I’ve wanted to produce this view of VeloViewer Explorer Tiles since I first came up with the idea back in 2015 and can only put my lack of action down to being too busy with the professional teams these last few years! Simple idea though: provide a KML output that can be viewed in Google Earth shows a tower for each ticked Explorer Tile with the height representing the number of times the tile has been visited on your travels.
It uses a new export button found on your Activities page. Make sure the Map is turned on along with either Max Square or Max Cluster and then click the map settings button:
Press that button and you’ll get a (possibly quite large) KML file. Then open up Google Earth Pro (the desktop version is best, and free, but also works in the mobile or web version) and open the KML file.
UPDATE: New “Flatten spikes” option added. Typically people have a really high concentration of visits to tiles in the immediate vicinity to where they live resulting in huge towers if the 3D KML file is viewed 1 to 1 (i.e. each tile visit results in the addition of a full height tile cube being stacked each time) as shown on the examples on this page. By default the KML file will flatten the towers by square-rooting the visit count which seems to result in a better view of the data. I tried logarithms first but they squashed the tall towers far too much. Uncheck the box to get an KML export with towers represented 1 to 1 as sown in this post.
An interesting exercise is visiting the Activities pages of people in the main VeloViewer leaderboards who have their VeloViewer data set to public and downloading/viewing their 3D KML files. A few examples…
The WorldTour Professional
A big thanks to Michał Kwiatowski for letting me share images of his data (it isn’t public in VeloViewer):
Multiple Tour de France routes are dramatically overshadowed by training rides at his home in the South of France, Mallorca, Calpe and Canary Islands in the distance. Although the 300km towering line from Milan to San Remo, home of his 2017 victory, also stands out pretty clearly:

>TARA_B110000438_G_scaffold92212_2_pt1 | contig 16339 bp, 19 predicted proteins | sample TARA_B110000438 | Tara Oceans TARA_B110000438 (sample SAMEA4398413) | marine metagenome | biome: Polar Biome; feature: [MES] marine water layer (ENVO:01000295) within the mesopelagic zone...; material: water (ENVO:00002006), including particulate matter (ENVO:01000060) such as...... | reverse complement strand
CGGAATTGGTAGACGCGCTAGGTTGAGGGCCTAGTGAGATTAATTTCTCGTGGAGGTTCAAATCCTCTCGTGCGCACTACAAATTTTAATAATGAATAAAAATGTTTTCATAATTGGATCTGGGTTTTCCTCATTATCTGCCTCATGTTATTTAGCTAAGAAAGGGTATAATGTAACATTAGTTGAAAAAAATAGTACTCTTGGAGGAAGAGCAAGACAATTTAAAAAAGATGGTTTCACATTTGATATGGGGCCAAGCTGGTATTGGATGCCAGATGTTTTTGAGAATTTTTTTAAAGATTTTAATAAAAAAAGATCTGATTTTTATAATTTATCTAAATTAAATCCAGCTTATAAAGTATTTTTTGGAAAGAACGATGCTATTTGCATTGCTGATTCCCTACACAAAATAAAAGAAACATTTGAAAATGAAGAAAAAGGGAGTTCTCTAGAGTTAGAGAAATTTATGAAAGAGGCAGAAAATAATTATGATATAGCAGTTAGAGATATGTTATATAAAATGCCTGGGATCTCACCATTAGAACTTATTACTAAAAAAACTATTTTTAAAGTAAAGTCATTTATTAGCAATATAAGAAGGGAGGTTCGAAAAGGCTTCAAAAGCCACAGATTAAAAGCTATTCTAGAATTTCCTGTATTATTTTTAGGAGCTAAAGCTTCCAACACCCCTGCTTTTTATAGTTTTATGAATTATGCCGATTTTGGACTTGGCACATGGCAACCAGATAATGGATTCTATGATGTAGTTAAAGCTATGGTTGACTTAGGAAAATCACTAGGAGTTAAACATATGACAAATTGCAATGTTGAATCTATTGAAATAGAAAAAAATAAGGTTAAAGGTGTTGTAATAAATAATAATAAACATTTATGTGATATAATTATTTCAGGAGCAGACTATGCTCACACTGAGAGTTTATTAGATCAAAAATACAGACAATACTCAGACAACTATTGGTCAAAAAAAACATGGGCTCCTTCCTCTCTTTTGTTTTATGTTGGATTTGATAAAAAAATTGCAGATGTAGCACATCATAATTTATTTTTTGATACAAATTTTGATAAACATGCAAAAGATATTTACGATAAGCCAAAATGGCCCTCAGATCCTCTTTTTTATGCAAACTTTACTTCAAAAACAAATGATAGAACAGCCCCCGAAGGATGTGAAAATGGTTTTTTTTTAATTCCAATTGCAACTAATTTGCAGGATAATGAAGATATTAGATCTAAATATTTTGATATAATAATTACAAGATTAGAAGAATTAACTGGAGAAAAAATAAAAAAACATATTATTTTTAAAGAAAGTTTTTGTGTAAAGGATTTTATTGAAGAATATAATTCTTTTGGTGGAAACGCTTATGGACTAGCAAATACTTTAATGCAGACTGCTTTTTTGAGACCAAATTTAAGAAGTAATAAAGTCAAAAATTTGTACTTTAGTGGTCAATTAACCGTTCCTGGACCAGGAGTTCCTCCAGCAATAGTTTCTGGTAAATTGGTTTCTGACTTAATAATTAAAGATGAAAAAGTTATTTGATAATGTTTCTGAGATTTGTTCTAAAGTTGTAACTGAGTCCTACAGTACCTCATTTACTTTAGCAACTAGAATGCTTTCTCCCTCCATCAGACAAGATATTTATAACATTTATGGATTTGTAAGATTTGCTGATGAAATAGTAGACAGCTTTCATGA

The GB Max Squarer
In 2018 Jonathan France showed what can be done when he completed a 100×100 max square in a single year. Two clear masses of activity are accompanied by veins of exploration up to and around Scotland:
The Max Clusterer
The max cluster top position is currently held by Koos Woestenburg. The expanses of Dutch water make max squares particularly tricky so Koos has concentrated on expanding his max cluster from the northern tip of The Netherlands mainland right down to Liechtenstein’s capital of Vadus:
The Max Distance Death Star
Brian Toone has regularly topped the Strava distance charts and currently has over 1/4 million miles logged. But due to the number of rides completed close to home his largest tile visits of almost 5000 result in a tower of over 10,000 km in height:
0 thoughts on “VeloViewer Explorer Tile 3D Heatmap in Google Earth”
Bob Wightman says:
Having the option for a logarithmic scale rather than a simple linear one might make the peaks a bit more viewable.
Ben Lowe says:
By default the export will now use a “Flatten spikes” option by default which square-roots the visit counts which provides a more pleasing view. Uncheck that option for the 1 to 1 option shown in the screenshots where each tile visit results on another full cube being added to the tower. I tried out the log option but that completely flattened the towers so you couldn’t really see the most visited tiles.
Ben, this is a great new feature to visualize the ticked tiles!
It was me, who asked for the “max cube” and looking at this, I agree with you that ist would be hard to imagine a cube in all these columns.
I played around with awk to filter the data provided in your kml file and cut off the highest columns, but there is still no chance to recognize a cube. In my personal max sqare (27×27) i touched the corners one or two times, whilst i crossed the center some hundered times. I think we should forget the idea of a max cube 😉
Thanks for your work,
Actually a max cube idea sounds quite interesting. But not as interesting as the max square for me, because it’s visiting new places that I like most about the challenge. But other folk may love it. Also handy for those who for whatever reason can’t do a big max square.
Robert Armour says:
Darn you, Ben – there goes my evening 😉